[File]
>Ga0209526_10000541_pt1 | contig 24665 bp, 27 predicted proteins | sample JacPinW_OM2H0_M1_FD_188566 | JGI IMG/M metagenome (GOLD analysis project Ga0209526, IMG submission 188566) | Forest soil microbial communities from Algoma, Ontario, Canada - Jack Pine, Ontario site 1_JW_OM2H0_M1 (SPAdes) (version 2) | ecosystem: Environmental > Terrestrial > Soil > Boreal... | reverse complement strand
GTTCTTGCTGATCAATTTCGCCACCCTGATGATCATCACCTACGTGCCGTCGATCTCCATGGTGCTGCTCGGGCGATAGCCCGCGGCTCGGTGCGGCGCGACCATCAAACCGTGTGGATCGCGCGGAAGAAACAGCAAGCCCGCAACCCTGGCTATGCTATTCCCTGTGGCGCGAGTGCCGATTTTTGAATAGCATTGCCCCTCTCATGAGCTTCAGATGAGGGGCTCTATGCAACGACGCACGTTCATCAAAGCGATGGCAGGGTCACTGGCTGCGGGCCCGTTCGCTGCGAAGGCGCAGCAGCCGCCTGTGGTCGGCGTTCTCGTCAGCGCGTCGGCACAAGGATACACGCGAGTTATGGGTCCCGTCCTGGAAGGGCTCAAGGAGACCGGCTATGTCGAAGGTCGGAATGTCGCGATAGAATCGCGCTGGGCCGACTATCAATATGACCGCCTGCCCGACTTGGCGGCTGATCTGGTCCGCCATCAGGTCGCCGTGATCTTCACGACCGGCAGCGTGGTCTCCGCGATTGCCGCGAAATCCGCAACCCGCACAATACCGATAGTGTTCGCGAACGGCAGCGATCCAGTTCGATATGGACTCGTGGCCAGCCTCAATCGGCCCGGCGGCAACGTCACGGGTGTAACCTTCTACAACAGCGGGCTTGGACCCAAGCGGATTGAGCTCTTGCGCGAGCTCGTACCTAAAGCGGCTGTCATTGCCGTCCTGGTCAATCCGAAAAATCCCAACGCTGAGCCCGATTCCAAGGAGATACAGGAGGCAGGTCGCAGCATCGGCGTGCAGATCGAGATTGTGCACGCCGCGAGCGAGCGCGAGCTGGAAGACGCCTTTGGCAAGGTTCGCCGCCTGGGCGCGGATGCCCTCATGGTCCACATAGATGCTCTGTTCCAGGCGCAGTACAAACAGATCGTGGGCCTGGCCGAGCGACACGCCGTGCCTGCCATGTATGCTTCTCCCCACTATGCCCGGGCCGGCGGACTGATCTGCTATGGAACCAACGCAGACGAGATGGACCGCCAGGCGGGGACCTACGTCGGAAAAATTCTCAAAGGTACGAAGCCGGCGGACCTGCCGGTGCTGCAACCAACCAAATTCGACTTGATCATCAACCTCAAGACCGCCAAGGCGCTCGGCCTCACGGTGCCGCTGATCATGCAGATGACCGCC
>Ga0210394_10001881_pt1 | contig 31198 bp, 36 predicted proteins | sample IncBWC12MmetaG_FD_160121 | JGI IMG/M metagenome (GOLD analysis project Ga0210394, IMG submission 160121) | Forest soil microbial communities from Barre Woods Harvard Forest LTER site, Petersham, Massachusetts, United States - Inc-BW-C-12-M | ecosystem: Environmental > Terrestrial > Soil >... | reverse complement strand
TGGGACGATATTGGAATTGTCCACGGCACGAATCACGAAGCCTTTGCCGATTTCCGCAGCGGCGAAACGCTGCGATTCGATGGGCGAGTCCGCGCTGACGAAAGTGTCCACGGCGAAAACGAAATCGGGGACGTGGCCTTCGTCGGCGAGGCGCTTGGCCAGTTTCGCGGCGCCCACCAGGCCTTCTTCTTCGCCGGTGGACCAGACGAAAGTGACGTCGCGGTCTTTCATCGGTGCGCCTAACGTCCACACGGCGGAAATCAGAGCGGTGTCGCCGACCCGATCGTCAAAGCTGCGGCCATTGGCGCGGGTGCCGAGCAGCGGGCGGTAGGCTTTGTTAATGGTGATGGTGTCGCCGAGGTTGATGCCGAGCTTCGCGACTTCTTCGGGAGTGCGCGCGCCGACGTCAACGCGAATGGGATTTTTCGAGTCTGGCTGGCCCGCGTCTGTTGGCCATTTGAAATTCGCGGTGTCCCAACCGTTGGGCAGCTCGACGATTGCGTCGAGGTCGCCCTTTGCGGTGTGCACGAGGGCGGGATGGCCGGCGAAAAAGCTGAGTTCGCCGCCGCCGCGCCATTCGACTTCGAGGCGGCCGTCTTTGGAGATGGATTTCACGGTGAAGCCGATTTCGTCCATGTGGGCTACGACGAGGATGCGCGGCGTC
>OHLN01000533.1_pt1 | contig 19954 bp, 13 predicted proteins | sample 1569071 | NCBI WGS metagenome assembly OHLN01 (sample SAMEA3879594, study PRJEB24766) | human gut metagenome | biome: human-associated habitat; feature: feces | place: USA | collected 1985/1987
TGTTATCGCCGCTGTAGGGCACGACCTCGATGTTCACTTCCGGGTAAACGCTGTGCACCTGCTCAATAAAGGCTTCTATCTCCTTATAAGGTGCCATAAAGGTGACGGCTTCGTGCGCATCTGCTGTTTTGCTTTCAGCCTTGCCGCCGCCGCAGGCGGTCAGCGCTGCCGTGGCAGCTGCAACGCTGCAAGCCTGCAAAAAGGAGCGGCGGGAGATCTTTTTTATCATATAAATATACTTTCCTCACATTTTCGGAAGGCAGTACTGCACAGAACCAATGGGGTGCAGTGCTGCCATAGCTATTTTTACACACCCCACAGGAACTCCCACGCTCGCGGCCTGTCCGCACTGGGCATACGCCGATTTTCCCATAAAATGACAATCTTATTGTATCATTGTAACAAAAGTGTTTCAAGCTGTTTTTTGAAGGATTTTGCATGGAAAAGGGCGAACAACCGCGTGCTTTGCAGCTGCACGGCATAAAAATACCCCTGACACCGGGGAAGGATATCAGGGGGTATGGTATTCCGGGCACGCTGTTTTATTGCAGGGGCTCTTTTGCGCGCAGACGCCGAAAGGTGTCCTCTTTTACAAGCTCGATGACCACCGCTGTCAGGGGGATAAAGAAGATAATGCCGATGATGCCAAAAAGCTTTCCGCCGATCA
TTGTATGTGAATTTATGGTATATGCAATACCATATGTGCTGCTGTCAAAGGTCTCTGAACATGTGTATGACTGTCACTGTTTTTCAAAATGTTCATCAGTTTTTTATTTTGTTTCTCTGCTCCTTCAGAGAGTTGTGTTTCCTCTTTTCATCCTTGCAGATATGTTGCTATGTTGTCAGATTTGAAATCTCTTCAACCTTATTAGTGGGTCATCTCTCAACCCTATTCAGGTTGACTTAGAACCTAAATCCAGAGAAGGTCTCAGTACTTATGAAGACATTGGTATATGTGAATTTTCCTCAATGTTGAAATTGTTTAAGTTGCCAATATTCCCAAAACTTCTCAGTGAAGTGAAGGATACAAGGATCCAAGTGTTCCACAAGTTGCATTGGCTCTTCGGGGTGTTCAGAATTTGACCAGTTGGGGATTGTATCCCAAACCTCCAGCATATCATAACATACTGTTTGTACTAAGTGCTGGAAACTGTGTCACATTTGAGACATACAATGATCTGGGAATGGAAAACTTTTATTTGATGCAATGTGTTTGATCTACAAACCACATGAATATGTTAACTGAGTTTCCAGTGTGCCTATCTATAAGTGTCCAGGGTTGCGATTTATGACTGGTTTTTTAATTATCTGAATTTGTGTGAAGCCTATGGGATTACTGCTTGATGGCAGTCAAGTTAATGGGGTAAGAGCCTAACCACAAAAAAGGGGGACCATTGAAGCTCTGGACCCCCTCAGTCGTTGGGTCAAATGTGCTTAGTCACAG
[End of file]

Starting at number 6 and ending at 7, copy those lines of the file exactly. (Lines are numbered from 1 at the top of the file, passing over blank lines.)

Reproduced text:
TGTTATCGCCGCTGTAGGGCACGACCTCGATGTTCACTTCCGGGTAAACGCTGTGCACCTGCTCAATAAAGGCTTCTATCTCCTTATAAGGTGCCATAAAGGTGACGGCTTCGTGCGCATCTGCTGTTTTGCTTTCAGCCTTGCCGCCGCCGCAGGCGGTCAGCGCTGCCGTGGCAGCTGCAACGCTGCAAGCCTGCAAAAAGGAGCGGCGGGAGATCTTTTTTATCATATAAATATACTTTCCTCACATTTTCGGAAGGCAGTACTGCACAGAACCAATGGGGTGCAGTGCTGCCATAGCTATTTTTACACACCCCACAGGAACTCCCACGCTCGCGGCCTGTCCGCACTGGGCATACGCCGATTTTCCCATAAAATGACAATCTTATTGTATCATTGTAACAAAAGTGTTTCAAGCTGTTTTTTGAAGGATTTTGCATGGAAAAGGGCGAACAACCGCGTGCTTTGCAGCTGCACGGCATAAAAATACCCCTGACACCGGGGAAGGATATCAGGGGGTATGGTATTCCGGGCACGCTGTTTTATTGCAGGGGCTCTTTTGCGCGCAGACGCCGAAAGGTGTCCTCTTTTACAAGCTCGATGACCACCGCTGTCAGGGGGATAAAGAAGATAATGCCGATGATGCCAAAAAGCTTTCCGCCGATCA
TTGTATGTGAATTTATGGTATATGCAATACCATATGTGCTGCTGTCAAAGGTCTCTGAACATGTGTATGACTGTCACTGTTTTTCAAAATGTTCATCAGTTTTTTATTTTGTTTCTCTGCTCCTTCAGAGAGTTGTGTTTCCTCTTTTCATCCTTGCAGATATGTTGCTATGTTGTCAGATTTGAAATCTCTTCAACCTTATTAGTGGGTCATCTCTCAACCCTATTCAGGTTGACTTAGAACCTAAATCCAGAGAAGGTCTCAGTACTTATGAAGACATTGGTATATGTGAATTTTCCTCAATGTTGAAATTGTTTAAGTTGCCAATATTCCCAAAACTTCTCAGTGAAGTGAAGGATACAAGGATCCAAGTGTTCCACAAGTTGCATTGGCTCTTCGGGGTGTTCAGAATTTGACCAGTTGGGGATTGTATCCCAAACCTCCAGCATATCATAACATACTGTTTGTACTAAGTGCTGGAAACTGTGTCACATTTGAGACATACAATGATCTGGGAATGGAAAACTTTTATTTGATGCAATGTGTTTGATCTACAAACCACATGAATATGTTAACTGAGTTTCCAGTGTGCCTATCTATAAGTGTCCAGGGTTGCGATTTATGACTGGTTTTTTAATTATCTGAATTTGTGTGAAGCCTATGGGATTACTGCTTGATGGCAGTCAAGTTAATGGGGTAAGAGCCTAACCACAAAAAAGGGGGACCATTGAAGCTCTGGACCCCCTCAGTCGTTGGGTCAAATGTGCTTAGTCACAG